A swingin' social scene staves off memory loss in older people, a new study suggests.
One of the features of aging is memory loss, which can have devastating effects on the quality of life among older people.
Harvard School of Public Health researchers now have found evidence that elderly people in the United States with active social lives may have a slower rate of memory decline.
"We hope this study adds to and advances our growing understanding of the important role that social forces play in shaping health," said researcher Karen Ertel, a postdoctoral fellow in the Department of Society, Human Development and Health at HSPH.
Previous studies have suggested that an active social life may reduce the risk of dementia and cognitive decline among the elderly. Memory loss is a strong risk factor for dementia, a syndrome estimated to affect up to 10 percent of the U.S. population 65 years and older. The researchers wanted to test whether memory loss might also be associated with social connectedness.
Ertel and her HSPH colleagues, including Lisa Berkman and Maria Glymour, used data gathered from 1998 to 2004 from the Health and Retirement Study, a large, nationally representative population of U.S. adults 50 years and older. (Previous studies were conducted outside of the United States or used smaller, non-representative population samples.)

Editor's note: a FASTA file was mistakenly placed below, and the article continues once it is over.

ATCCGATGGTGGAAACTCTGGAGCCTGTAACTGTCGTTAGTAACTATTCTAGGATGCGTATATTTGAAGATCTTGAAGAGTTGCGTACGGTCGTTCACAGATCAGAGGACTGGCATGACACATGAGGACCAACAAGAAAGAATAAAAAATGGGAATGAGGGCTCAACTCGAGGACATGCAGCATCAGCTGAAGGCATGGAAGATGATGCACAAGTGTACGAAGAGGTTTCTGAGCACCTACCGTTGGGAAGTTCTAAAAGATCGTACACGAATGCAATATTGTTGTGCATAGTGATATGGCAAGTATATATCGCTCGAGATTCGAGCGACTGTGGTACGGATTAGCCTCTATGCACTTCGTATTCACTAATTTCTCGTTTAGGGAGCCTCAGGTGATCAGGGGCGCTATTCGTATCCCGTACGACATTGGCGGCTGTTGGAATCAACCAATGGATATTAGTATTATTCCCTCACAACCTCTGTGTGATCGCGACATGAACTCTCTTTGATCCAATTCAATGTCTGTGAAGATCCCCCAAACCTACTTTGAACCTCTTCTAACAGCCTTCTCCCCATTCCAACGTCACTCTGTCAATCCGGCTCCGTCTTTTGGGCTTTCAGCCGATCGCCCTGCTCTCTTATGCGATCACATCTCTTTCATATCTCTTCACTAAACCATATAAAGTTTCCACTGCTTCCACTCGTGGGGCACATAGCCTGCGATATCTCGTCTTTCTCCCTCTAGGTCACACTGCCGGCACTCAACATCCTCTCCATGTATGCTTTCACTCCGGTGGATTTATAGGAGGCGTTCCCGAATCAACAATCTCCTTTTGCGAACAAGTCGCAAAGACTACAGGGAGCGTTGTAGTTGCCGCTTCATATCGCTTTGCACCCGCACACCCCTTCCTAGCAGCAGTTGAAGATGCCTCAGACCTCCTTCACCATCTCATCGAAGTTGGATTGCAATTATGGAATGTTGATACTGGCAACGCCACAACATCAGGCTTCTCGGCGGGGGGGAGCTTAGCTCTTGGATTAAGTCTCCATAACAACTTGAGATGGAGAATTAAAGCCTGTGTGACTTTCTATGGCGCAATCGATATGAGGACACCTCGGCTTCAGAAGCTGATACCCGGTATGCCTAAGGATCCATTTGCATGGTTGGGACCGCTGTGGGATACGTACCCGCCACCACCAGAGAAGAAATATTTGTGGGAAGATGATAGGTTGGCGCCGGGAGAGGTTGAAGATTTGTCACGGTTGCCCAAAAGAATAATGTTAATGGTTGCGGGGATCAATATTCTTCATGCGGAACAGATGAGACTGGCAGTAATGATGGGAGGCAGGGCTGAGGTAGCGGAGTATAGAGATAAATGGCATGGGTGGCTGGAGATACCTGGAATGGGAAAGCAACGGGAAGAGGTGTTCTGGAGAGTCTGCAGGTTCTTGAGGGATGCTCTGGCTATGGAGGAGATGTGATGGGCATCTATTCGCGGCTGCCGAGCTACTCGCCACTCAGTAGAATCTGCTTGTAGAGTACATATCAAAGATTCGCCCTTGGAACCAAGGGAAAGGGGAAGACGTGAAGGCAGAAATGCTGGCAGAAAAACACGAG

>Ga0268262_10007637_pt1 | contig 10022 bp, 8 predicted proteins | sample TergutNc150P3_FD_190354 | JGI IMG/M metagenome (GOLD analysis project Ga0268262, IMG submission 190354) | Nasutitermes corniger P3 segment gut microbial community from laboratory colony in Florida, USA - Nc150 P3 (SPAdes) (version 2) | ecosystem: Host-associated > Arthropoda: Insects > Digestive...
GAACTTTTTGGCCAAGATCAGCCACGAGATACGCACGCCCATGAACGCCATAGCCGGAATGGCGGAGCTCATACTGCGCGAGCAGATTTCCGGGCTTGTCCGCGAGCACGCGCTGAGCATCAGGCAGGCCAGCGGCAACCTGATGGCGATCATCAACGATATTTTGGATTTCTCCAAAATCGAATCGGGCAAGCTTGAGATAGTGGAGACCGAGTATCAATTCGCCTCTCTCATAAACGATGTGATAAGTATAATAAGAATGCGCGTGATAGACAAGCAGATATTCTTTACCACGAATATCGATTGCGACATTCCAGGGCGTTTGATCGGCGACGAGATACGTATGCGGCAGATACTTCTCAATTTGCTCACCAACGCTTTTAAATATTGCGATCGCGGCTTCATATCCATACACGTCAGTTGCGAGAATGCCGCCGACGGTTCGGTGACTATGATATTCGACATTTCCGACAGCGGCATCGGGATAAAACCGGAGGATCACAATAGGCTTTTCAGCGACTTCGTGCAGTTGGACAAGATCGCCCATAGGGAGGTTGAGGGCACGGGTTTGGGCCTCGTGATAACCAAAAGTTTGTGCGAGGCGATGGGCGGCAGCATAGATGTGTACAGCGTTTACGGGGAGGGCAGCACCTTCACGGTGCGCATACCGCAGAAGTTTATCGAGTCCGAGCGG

Memory was assessed in 1998, 2000, 2002 and 2004 by reading a list of 10 common nouns to survey respondents, then asking them to recall as many words as possible immediately and after a five-minute delay. Social integration was assessed by marital status, volunteer activities, and contact with parents, children and neighbors.
The results showed that individuals with the highest social integration had the slowest rate of memory decline from 1998 to 2004. In fact, memory decline among the most integrated was less than half the rate among the least integrated. These findings were independent of age, gender, race and health status in 1998. The researchers found that the protective effect of social integration was largest among individuals with fewer than 12 years of education.
The researchers found no evidence that the results could be due to reverse causation, that is, poor memory or memory decline causing social withdrawal. The results are detailed in the July issue of the American Journal of Public Health and in a May 29 advance online edition.
"Social participation and integration have profound effects on health and well-being of people during their lifetimes," Berkman said. "We know from previous studies that people with many social ties have lower mortality rates. We now have mounting evidence that strong social networks can help to prevent declines in memory. As our society ages and has more and more older people, it will be important to promote their engagement in social and community life to maintain their well-being."
Memory loss and dementia pose a major public health burden among the elderly U.S. population. The results suggest that increasing social integration may help slow memory decline among older Americans and could help alleviate the public health burden, particularly because the aging population in the United States is expected to increase substantially.
"We need to understand more about how social integration reduces the risk of memory decline in order to target interventions that can help slow the decline," said Ertel. "Future research should focus on identifying the specific aspects of social integration most important for preserving memory."